OK. There's no dealing with that without getting into the realm of support group land.


What else do people do for neuropathic pain? I feel like a lot of people are looking for non-opiate substances kind of desperately because of the big taboo on opiods generally, but very little else seems to work for most people. I'm leery of adding on a drug because it might work when there is something we know works.


Well, as written you're already taking it. Or what you could take would mess up what Lamictal does.

Now calcium channel blockers could have some truly unpredictable effects, positive or negative.

Lamictal doesn't do that much with the calcium channels, but there is a connection between some of the calcium channels to glutamate, and Lamictal does a lot with glutamate.1

So depending on the particular channels being affected by the drug in question, who the hell knows what will happen. The headaches go away, or they get worse, or nothing happens with them. Meanwhile, regardless of what happens with the headaches, the benefits of Lamictal decrease, or increase, or stay the same.

My vote is for keeping that one low on the list of things to try.

Silver writes:

And for migraine and chronic daily headache, everything under the sun, from magnesium to supplemental oxygen to DHE injections.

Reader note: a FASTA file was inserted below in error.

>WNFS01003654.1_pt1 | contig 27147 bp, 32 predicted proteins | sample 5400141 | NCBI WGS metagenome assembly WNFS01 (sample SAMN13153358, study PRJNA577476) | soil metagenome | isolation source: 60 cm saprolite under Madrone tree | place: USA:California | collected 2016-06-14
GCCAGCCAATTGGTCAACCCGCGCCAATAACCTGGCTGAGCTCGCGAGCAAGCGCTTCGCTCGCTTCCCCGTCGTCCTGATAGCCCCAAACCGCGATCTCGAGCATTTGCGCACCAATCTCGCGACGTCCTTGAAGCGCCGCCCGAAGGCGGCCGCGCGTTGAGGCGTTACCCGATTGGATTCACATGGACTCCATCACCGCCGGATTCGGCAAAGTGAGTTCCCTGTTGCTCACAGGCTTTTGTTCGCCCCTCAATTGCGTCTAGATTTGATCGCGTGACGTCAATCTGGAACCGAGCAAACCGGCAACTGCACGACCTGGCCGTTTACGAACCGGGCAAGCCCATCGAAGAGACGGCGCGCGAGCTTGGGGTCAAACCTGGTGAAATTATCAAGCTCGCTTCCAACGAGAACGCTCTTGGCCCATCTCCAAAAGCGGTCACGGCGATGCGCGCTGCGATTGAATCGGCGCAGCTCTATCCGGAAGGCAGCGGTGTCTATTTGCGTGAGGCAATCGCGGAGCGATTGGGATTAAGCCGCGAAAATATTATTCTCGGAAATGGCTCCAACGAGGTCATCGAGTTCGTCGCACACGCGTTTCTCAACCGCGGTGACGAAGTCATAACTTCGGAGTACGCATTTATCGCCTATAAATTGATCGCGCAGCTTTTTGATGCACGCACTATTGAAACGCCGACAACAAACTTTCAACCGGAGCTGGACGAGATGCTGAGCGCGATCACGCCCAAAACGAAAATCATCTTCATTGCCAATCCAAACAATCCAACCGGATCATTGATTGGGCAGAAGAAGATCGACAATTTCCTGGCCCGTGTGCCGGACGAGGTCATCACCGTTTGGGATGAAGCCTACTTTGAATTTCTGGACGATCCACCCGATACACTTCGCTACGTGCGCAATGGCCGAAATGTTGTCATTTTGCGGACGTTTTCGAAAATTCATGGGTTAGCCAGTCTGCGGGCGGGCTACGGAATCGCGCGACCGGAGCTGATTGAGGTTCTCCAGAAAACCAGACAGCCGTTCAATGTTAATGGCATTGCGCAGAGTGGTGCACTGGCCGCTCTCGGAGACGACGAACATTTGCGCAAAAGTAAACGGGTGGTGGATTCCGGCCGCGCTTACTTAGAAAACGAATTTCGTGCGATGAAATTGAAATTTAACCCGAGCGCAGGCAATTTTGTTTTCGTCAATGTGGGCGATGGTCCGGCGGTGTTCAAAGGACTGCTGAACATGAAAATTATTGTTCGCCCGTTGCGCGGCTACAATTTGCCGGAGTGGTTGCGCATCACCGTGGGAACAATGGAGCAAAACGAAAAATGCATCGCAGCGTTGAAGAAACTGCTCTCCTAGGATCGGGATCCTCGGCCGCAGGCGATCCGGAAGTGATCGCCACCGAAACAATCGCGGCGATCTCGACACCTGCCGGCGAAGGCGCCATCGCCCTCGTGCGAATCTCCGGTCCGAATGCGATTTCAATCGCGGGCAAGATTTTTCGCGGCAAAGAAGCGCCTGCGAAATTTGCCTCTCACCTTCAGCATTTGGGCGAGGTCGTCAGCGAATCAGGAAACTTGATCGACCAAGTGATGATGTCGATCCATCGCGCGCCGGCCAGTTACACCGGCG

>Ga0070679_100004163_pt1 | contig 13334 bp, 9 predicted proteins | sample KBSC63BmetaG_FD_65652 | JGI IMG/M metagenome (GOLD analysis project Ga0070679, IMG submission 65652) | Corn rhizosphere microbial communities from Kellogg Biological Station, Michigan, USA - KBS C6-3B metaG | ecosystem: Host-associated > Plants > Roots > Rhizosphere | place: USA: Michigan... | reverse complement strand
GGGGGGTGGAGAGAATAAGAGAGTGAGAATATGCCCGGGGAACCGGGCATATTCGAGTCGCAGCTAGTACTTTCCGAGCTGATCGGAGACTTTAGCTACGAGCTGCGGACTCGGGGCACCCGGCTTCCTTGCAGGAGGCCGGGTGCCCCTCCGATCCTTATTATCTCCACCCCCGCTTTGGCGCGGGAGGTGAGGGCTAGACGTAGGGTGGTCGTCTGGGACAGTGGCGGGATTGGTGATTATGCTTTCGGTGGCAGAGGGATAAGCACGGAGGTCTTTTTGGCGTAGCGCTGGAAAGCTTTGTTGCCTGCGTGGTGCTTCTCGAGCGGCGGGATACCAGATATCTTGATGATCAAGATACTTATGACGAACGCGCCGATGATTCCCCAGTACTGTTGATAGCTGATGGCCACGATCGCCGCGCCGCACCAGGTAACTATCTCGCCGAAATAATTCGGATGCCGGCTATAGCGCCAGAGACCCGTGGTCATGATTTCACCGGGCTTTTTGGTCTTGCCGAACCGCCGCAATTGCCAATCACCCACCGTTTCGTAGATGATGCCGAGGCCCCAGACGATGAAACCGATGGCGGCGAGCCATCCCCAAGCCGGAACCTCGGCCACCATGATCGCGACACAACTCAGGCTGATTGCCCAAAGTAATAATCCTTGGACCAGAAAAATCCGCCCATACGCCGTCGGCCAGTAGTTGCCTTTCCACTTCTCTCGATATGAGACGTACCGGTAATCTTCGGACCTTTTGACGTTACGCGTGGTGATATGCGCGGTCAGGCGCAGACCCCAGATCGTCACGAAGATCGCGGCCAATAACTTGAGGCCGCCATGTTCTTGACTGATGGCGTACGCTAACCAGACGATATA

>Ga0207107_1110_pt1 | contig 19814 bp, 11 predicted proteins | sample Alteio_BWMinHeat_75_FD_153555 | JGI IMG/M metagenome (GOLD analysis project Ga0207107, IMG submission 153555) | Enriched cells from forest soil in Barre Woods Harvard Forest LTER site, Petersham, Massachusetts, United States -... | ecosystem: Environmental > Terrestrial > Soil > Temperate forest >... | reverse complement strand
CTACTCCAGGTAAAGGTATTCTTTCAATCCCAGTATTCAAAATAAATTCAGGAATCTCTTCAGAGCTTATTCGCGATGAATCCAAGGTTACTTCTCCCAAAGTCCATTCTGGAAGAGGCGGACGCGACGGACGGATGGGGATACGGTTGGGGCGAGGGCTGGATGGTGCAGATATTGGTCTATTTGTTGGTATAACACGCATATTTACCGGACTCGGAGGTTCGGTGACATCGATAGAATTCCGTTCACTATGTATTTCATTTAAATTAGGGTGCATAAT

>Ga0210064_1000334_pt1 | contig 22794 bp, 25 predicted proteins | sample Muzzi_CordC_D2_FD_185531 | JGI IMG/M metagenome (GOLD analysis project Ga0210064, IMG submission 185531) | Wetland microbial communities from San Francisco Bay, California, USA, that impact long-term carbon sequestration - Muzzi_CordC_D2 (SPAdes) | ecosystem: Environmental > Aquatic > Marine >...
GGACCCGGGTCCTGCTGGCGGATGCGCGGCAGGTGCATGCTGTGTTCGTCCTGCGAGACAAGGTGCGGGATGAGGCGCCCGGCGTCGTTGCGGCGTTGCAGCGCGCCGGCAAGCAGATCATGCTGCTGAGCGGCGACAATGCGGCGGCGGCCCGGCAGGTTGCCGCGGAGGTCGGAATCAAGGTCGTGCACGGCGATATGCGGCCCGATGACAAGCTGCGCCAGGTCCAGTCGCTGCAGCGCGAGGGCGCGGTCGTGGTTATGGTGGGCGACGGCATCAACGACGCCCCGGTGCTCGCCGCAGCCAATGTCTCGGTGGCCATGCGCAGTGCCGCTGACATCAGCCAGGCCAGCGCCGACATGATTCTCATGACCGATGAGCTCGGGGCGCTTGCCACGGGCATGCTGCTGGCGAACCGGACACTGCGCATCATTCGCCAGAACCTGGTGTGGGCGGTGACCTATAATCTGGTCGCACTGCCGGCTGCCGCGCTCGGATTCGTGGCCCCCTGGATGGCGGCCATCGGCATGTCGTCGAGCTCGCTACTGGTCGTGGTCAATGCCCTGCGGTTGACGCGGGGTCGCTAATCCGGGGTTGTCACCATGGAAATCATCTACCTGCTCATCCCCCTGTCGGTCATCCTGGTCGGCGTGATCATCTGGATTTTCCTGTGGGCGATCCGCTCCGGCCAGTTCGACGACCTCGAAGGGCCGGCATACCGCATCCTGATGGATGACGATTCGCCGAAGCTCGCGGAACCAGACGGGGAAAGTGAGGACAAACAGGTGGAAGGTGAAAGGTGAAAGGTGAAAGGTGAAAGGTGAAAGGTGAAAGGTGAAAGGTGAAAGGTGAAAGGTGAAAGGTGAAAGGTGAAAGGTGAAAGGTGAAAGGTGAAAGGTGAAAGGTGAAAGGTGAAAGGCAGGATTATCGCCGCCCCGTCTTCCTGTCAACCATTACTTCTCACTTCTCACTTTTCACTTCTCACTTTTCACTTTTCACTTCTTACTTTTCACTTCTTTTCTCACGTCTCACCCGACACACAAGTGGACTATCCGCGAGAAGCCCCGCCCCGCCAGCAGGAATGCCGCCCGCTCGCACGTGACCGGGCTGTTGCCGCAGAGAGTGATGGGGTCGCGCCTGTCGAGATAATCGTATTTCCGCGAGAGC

Magnesium, oxygen. Yes! Those are things worth trying. By themselves, with each other, and/or along with the traditional migraine cures of the ergot derivatives and triptans.

Once again aconymania strikes, so I have no clue as to what DHE is.

1 Lamotrigine mechanisms of action. Leach, Michael J., PhD, et al. Antiepileptic Drugs Fifth Edition
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Current meds: lamotrigine 300mg, topiramate 325mg, buspirone 60mg, protriptyline 60mg, EPA 600mg, methylphenidate 5-10mg, lorazepam 1mg PRN
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#23 Maddy

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Posted 29 August 2007 - 10:51 AM

Once again aconymania strikes, so I have no clue as to what DHE is.

I'm not sure this is correct for DHE, but this is what I found:
http://www.headaches...ets/DHE_45.html

"DHE-45®

There is a form of ergotamine available for Injectable use under the trade name of D.H.E. 45, and by inhalation under the trade name of Migranal®. It is useful in the acute treatment of migraine and other vascular headaches such as cluster headache."
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#24 dymphna

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Posted 29 August 2007 - 11:26 AM

With something like this, it's a target moving within a black box. The black box is moving, too.

Can a constant headache go away? It has. Given enough people that falls under a new category of consistency of, "eventually goes away," subset of, "around only with dosage increases."